When it comes to cannabis, it’s hard to say just what a Trump presidency has meant to the industry. It’s not as clear-cut as his record on, say, immigration, LGBTQ rights, the environment, or public health. But one thing is certain: As president, he’s made it pretty damn hard for those in the cannabis industry to thrive.
When Trump entered office, the cannabis industry was on the rise. Under Obama, there had been a shift in the climate – not just in popular opinion (as of 2016, 57 percent of Americans supported legalization) but also through some of his policies. Though cannabis remained on the DEA’s list of Schedule I drugs (codifying its criminality on a federal level) Obama’s justice department had issued the Cole Memo in 2013. That guidance stated that federal marijuana laws would not be prosecuted in states that allowed for cannabis operations, both medical and recreational. States began to relax; investors started to get curious. Markets in Colorado, Oregon, and Washington grew exponentially. The day Trump was elected president, California, Maine, Massachusetts, and Nevada all voted to legalize adult-use marijuana. “The Cole Memo signaled to the cannabis industry that as long as you’re complying with the local laws, state laws, you’re good,” says Maritza Perez, director of national affairs for Drug Policy Action, the campaign arm of the Drug Policy Alliance. “Which is significant considering that marijuana remains a schedule one drug.”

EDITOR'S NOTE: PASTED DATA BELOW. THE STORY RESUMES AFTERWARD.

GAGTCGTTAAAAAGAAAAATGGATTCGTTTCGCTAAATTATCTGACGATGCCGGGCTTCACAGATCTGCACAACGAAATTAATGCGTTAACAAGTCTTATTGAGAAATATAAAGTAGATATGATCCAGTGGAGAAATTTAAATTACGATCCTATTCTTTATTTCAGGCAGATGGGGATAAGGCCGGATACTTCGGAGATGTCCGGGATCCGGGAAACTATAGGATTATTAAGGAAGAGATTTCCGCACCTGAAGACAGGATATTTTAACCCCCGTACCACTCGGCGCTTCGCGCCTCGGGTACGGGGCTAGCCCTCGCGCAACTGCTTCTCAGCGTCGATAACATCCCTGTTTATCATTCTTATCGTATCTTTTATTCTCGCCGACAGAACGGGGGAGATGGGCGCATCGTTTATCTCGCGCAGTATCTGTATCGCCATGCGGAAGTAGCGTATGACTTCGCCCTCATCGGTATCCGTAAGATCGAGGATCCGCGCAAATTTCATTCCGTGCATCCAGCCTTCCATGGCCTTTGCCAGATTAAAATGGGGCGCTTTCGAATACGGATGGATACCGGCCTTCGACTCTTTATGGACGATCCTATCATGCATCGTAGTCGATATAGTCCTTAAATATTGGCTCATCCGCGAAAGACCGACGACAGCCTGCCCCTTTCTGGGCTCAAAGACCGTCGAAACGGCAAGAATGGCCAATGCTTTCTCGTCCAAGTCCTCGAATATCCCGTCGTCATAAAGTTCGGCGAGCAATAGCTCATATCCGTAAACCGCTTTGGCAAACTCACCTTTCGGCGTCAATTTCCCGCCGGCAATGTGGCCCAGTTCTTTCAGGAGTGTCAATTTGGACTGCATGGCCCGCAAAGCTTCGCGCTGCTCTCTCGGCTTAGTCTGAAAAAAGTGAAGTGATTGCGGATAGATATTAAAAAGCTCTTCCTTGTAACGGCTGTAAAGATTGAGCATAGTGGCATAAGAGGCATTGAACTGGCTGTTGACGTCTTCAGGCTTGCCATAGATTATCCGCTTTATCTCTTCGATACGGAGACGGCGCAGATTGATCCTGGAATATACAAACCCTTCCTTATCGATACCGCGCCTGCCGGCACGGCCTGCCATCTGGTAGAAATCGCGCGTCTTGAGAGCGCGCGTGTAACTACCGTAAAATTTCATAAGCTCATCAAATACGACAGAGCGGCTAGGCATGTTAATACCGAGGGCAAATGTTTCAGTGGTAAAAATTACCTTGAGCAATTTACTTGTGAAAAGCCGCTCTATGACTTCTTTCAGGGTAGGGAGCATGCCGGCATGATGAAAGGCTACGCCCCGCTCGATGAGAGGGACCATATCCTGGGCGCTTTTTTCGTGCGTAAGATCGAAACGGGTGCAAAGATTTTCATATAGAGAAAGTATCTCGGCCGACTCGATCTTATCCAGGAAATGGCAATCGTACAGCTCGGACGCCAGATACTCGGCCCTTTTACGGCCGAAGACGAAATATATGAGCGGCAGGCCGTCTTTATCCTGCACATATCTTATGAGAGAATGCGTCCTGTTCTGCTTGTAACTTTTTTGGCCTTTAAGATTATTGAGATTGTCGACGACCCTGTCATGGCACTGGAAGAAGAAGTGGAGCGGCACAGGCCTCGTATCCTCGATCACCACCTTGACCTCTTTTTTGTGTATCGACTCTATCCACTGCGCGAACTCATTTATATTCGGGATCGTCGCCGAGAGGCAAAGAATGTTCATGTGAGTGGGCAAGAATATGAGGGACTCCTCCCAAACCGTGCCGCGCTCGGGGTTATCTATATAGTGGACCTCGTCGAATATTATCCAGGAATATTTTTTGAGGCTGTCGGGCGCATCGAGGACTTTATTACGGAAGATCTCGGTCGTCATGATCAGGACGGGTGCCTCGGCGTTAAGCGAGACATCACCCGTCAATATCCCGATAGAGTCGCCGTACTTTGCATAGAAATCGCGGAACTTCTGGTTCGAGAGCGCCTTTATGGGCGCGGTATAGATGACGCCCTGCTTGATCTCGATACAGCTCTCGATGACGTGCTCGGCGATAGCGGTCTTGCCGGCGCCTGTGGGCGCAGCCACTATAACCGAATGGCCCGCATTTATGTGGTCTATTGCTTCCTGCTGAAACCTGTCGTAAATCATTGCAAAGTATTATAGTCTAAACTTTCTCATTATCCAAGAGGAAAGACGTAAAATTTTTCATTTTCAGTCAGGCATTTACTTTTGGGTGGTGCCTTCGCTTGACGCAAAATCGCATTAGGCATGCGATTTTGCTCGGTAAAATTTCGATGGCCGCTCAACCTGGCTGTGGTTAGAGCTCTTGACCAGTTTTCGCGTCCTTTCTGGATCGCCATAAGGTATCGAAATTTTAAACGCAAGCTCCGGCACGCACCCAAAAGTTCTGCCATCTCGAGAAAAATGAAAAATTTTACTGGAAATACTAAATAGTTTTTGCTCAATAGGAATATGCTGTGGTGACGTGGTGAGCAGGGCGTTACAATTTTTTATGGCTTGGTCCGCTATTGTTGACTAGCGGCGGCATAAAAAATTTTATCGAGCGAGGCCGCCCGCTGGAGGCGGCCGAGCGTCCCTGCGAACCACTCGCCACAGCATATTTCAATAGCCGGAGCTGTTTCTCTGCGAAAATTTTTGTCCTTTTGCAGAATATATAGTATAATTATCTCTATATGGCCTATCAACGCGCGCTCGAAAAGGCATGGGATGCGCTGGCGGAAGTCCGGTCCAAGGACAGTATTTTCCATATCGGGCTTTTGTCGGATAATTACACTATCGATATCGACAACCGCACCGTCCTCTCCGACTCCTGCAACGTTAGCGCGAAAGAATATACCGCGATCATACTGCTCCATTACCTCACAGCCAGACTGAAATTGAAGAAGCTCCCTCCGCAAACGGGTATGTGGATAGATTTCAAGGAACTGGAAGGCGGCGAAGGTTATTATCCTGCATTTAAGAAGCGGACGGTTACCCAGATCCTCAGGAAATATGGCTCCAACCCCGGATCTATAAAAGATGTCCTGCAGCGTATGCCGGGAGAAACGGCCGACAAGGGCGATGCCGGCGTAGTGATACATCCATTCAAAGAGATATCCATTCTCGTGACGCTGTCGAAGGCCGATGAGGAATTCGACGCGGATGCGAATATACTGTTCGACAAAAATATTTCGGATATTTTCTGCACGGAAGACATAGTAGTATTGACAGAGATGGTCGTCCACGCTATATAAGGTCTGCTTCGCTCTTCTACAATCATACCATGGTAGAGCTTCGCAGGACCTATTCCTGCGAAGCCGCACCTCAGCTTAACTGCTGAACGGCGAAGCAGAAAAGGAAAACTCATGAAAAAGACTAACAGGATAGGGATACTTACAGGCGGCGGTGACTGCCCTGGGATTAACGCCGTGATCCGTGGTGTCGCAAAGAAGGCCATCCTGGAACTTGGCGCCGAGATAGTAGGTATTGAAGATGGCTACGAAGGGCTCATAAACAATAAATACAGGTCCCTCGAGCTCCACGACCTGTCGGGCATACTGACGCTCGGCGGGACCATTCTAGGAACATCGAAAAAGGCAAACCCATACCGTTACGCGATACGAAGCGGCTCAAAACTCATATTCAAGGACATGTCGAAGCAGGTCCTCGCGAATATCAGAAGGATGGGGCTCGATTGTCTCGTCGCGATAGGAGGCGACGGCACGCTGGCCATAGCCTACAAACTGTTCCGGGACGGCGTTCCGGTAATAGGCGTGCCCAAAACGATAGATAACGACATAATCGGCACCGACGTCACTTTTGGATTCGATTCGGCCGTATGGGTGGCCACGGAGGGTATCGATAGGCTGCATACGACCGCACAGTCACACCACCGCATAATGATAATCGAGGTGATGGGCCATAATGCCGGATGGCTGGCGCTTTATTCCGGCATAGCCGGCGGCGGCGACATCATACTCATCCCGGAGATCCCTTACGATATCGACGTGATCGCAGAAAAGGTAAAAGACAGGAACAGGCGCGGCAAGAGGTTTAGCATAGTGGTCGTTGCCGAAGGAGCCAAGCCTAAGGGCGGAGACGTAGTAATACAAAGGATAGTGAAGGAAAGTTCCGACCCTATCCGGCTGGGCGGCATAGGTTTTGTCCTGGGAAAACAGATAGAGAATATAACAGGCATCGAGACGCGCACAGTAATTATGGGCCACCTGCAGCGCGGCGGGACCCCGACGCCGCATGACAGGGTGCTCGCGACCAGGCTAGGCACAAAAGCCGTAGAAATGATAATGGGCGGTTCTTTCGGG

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Then came Trump. His pick for attorney general, Jeff Sessions, was a longtime drug warrior, and promptly rescinded the Cole Memo. During his campaign, the disconnect between Trump’s anti-drug stance and his seeming embrace for states’ rights left some wondering what would happen – and many took this as their answer. It turned out that it didn’t change law enforcement